“We’re all excited,” Soik added. “I mean, look at the crowd here!”

Once in a Lifetime

As Secret Service and presidential aides scurried around on the tarmac and finished arranging equipment for the president’s arrival, curious attendees analyzed their every move, speculating about where exactly Trump might be at this moment, and what that officer might be doing with that bag, and did you know the doors of the presidential state car really are six inches thick? The sleek black vehicle parked in position near the fence and people gathered instantly, phones in hand, just to take pictures of the empty car.

“Hey, that’s the president’s car,” I heard a father eagerly tell his young son.

The sun began to set, and the crisp Wisconsin air nudged couples a little closer together as shivers set in, a reminder of summer’s end and of how long we’d been outside. Every few minutes, with each loud noise or distant light in the sky, all heads turned toward the runway as the crowd grew antsy with anticipation. False alarm, it was just a commercial jet.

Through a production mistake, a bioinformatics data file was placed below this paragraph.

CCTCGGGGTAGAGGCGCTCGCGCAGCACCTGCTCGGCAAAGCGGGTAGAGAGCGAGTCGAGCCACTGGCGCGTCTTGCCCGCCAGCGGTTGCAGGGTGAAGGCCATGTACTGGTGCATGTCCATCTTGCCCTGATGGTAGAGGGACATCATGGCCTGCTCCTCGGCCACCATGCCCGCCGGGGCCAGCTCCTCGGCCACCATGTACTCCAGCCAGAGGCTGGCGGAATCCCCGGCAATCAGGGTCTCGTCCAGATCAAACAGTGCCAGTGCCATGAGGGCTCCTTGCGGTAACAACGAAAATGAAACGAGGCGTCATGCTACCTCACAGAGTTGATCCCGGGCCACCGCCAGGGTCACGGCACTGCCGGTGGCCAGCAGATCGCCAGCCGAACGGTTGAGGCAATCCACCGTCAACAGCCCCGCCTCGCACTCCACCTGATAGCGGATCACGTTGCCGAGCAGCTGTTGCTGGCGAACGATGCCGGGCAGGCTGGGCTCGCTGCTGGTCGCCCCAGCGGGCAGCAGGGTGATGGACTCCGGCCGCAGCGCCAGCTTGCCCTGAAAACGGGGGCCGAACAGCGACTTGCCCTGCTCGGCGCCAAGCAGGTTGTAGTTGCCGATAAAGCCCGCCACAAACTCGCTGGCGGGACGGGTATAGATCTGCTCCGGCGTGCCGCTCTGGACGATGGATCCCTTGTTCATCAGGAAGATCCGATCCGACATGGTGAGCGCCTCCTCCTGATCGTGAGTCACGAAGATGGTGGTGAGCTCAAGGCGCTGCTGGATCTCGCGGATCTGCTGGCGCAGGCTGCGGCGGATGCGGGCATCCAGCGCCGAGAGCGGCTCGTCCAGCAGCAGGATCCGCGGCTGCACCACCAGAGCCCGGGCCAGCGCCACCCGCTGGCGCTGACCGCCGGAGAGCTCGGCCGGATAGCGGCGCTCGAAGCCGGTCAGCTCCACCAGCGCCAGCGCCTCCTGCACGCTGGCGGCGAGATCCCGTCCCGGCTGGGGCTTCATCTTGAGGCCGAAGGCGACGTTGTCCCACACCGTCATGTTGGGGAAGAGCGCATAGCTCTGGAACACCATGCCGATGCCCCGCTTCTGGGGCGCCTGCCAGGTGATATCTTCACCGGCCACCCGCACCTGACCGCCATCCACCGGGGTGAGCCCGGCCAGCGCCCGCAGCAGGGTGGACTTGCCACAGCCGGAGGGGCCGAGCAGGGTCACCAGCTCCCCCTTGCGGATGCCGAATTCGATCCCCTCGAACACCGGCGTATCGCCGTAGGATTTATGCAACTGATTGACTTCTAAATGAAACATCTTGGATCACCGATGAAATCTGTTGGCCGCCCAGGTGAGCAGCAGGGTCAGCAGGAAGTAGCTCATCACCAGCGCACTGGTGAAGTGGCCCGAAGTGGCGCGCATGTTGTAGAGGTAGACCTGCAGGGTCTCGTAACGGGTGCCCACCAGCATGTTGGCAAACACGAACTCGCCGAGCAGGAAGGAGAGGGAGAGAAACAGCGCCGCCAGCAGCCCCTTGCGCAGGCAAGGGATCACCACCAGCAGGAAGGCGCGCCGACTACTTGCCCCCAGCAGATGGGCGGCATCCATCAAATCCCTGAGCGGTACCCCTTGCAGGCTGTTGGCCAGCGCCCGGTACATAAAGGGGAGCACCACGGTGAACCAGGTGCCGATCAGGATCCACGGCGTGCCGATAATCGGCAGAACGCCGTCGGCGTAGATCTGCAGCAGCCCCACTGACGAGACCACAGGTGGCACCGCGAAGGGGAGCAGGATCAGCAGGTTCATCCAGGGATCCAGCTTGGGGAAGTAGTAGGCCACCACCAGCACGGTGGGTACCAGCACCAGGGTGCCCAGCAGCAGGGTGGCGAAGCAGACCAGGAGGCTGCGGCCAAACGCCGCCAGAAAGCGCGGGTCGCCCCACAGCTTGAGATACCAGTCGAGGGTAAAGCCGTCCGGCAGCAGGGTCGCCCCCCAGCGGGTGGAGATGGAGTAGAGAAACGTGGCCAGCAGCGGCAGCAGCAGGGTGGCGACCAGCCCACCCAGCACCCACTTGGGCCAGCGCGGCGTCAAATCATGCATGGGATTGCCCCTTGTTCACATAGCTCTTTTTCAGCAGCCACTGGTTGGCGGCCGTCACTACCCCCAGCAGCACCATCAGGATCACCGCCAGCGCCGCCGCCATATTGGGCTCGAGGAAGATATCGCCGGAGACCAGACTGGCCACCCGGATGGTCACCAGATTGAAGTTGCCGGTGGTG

“I don’t think he’s riding Delta!” an older man joked, and his buddies chuckled.

“I want to go inside!” a child whined nearby.

“Have you ever seen a president before?” his father replied.

“No,” was all the boy said.

“Neither have I,” his dad answered. He’d waited his whole life for this moment. “So let’s just tough it out for a few minutes.”

The few minutes felt like an eternity. Smoke wafted through the dairy air, carrying the scent of Char-Broiled burgers and cheese curds — but unfortunately, no warmth. Music was still ringing out over the loudspeakers, an endless playlist since earlier in the day that sounded like it could be Trump’s personal Spotify on shuffle, featuring everything from Billy Joel and Queen to some strange operatic tune.

Then finally, as if out of nowhere, Air Force One ushered in the president. Cheers erupted, and it seemed every single phone was out and in position to capture the once-in-a-lifetime moment.